LONDON (Reuters) - Sterling rebounded from a six-day low against the euro on Tuesday to trade flat on the day, with investors cautiously optimistic that a deal on opening up talks on post-Brexit trade would be reached by the end of the week.
Britain said it was a confident of a deal on Brexit just hours after a tentative agreement with the European Union over the Irish border was dashed by Prime Minister Theresa May’s kingmakers in Belfast.
After a tumultuous day on which a choreographed attempt to showcase the progress of Brexit talks was thwarted at the last minute, prompting a sell-off in the pound, May will try to gauge on Tuesday what her supporters in Northern Ireland’s Democratic Unionist Party (DUP) might accept.
“While we are all a little bit confused and trying to figure out how far this DUP veto will go and how long they’ll drag their heels for, the base case for us is that progress is made by the December summit,” said Nomura currency strategist Jordan Rochester, referring to the EU summit on Dec. 14-15.
May, who is now scrambling to thrash out a deal with the EU while keeping the DUP, which props up her minority government, and her own party onside, may return to Brussels as early as Wednesday to continue talks, a Downing Street official said.
“On Friday at the latest we expect a meeting between May and Juncker. If that meeting takes place, it means the DUP has given the green light. We’ll probably hear that from the DUP first and that will move the market (and sterling higher),” Rochester added.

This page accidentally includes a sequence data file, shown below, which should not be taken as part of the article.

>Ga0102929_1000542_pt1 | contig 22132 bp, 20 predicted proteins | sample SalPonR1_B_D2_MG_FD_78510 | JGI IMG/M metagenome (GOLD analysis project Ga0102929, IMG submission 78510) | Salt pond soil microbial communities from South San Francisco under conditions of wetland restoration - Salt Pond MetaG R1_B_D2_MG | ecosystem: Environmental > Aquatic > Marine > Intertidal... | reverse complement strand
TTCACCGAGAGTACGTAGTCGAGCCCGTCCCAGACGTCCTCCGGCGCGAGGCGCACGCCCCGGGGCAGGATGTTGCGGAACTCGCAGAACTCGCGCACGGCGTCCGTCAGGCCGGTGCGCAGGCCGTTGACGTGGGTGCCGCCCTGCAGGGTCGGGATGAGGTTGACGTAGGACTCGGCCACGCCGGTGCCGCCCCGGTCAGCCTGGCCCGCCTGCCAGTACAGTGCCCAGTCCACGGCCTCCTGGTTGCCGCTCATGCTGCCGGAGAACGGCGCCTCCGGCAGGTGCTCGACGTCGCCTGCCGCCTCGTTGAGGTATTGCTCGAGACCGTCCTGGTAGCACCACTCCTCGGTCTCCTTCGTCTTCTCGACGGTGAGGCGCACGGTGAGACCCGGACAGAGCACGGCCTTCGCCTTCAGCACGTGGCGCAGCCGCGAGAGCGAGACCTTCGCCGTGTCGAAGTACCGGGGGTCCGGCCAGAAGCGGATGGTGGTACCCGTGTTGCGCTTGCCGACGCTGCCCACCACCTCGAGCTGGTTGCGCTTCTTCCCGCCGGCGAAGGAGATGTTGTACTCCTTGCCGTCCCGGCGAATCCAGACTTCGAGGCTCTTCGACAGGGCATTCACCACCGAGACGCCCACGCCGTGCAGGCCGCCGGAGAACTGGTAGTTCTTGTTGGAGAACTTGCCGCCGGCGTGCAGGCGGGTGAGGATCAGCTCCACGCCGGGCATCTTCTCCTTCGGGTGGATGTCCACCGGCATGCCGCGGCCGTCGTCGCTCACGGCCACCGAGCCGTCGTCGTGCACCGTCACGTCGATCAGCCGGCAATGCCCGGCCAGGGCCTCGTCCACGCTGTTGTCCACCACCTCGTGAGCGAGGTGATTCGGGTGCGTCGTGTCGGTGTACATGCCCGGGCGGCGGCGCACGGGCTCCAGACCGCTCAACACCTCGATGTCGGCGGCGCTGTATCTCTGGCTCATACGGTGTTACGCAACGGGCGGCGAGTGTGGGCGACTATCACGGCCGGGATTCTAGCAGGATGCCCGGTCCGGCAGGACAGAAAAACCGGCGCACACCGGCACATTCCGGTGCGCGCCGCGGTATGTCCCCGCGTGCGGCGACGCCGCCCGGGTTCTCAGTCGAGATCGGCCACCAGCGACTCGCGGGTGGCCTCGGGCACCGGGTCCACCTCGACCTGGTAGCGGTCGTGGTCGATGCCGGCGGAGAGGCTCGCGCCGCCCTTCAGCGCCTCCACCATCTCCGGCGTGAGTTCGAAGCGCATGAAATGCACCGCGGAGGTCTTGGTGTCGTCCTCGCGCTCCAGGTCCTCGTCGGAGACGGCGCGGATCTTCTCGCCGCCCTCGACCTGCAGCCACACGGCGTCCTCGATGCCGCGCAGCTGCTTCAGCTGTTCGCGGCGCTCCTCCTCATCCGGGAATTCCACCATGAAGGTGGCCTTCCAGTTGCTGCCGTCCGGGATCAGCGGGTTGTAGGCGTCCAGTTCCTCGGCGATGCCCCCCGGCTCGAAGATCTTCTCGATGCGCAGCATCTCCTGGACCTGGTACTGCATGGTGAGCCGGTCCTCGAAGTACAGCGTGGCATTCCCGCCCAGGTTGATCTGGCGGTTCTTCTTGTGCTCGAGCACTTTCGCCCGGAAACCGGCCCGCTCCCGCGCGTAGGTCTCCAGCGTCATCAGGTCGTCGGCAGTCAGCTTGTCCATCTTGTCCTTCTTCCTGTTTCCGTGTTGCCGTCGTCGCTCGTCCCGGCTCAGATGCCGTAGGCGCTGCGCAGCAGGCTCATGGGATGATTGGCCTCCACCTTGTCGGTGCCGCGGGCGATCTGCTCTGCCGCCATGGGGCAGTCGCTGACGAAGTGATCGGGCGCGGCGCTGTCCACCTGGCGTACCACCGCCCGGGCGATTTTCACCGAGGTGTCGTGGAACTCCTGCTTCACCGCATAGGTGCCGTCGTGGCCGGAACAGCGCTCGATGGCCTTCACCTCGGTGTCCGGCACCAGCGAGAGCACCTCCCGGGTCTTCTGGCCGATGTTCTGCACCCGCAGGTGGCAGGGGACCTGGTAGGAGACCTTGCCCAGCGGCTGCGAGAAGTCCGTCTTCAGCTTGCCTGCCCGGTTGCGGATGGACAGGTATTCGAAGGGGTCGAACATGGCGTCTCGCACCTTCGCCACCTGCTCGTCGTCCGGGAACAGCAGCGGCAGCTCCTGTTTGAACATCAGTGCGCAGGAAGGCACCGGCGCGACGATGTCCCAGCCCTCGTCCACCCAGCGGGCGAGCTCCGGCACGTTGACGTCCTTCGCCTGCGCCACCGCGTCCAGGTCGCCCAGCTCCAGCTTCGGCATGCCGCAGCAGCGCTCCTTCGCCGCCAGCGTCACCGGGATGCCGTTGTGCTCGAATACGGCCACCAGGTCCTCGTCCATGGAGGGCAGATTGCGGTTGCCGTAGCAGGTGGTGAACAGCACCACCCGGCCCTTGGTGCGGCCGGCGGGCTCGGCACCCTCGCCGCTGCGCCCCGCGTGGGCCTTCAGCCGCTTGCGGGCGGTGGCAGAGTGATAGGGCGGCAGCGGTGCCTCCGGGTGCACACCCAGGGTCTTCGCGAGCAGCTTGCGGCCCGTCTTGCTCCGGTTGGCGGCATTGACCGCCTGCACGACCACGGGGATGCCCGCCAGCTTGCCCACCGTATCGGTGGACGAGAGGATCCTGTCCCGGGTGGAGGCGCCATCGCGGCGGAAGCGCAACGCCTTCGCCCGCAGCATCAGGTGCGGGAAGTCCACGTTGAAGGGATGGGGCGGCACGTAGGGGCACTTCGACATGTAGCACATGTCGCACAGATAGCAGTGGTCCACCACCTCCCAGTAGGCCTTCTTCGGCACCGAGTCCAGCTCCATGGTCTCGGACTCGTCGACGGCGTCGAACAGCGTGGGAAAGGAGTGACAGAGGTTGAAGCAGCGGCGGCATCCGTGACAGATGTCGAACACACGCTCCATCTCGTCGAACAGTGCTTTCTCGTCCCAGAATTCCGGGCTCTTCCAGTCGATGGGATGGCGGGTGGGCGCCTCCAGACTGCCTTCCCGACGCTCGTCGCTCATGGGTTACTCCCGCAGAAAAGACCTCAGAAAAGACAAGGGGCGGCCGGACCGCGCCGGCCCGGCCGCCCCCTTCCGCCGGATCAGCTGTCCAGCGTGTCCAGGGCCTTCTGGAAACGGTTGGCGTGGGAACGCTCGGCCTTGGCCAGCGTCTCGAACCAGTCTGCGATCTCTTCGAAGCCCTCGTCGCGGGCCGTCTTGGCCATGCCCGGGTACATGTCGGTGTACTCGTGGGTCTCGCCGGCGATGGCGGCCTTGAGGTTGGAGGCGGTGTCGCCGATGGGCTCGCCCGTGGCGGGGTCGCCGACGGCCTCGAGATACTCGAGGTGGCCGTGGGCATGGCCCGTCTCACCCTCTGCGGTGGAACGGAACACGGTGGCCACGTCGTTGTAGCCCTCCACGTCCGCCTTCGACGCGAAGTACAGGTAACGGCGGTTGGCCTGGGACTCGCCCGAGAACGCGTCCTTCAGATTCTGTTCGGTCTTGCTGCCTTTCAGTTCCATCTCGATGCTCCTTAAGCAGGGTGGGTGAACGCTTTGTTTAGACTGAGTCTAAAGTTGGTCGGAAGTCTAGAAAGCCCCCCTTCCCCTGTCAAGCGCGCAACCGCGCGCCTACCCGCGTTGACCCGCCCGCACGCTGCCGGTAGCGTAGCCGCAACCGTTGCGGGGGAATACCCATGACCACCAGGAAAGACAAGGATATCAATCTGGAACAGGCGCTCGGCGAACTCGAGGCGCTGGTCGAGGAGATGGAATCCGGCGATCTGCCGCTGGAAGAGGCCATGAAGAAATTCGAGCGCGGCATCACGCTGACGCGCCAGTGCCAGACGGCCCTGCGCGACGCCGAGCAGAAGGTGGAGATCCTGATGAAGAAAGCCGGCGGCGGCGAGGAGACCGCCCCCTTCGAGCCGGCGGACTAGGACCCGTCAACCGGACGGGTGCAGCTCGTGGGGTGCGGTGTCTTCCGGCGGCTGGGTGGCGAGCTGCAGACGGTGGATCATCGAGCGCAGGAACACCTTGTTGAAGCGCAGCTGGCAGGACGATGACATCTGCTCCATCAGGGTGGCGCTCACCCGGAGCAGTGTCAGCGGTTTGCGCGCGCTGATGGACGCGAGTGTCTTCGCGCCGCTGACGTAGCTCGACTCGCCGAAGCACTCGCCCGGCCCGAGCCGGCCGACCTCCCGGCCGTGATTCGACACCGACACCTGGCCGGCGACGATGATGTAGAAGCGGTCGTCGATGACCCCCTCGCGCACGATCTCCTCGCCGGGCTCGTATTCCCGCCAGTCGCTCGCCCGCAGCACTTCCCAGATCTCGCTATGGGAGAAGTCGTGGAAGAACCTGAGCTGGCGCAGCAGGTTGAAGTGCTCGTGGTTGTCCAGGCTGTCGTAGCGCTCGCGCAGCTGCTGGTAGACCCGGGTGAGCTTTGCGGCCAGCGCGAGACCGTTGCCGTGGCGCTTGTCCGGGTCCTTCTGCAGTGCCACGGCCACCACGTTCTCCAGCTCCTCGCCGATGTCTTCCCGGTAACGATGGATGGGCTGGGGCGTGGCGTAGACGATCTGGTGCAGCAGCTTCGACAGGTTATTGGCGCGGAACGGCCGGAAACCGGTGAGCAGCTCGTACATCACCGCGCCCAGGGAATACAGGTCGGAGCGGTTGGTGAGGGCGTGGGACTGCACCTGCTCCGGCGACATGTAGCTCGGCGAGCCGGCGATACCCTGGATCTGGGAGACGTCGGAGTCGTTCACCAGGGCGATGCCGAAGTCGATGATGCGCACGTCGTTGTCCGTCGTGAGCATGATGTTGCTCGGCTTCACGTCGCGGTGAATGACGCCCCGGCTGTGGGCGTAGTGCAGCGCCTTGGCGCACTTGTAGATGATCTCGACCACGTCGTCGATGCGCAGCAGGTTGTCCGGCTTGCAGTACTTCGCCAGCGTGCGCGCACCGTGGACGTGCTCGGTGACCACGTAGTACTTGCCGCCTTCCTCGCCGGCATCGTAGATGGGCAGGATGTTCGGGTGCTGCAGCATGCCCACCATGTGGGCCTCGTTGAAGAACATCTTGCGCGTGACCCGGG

Sterling was trading flat at 88.08 pence per euro by 1510 GMT, having earlier weakened to 88.68 pence per euro.
Against a broadly stronger dollar, it was still down a third of a percent at $1.3434, but well above its earlier lows of $1.3370.
BNP Paribas currency strategist Sam Lynton-Brown said the market was pricing in a positive outcome from the EU summit, and that sterling looked vulnerable.
“What we’re likely to see on an announcement (of a deal) is sell-the-fact price action,” he said. “The market is already positioned with a small net long position and the likelihood of them wanting to build that position out further is small.”
Data showing Britain’s dominant services sector lost speed in November as prices charged by companies rose at their fastest pace in nearly 10 years - potentially adding to the country’s inflation problem - had little impact on the pound, with focus squarely on Brexit developments.
Reporting by Fanny Potkin and Jemima Kelly,; Editing by Saikat Chatterjee and Ed Osmond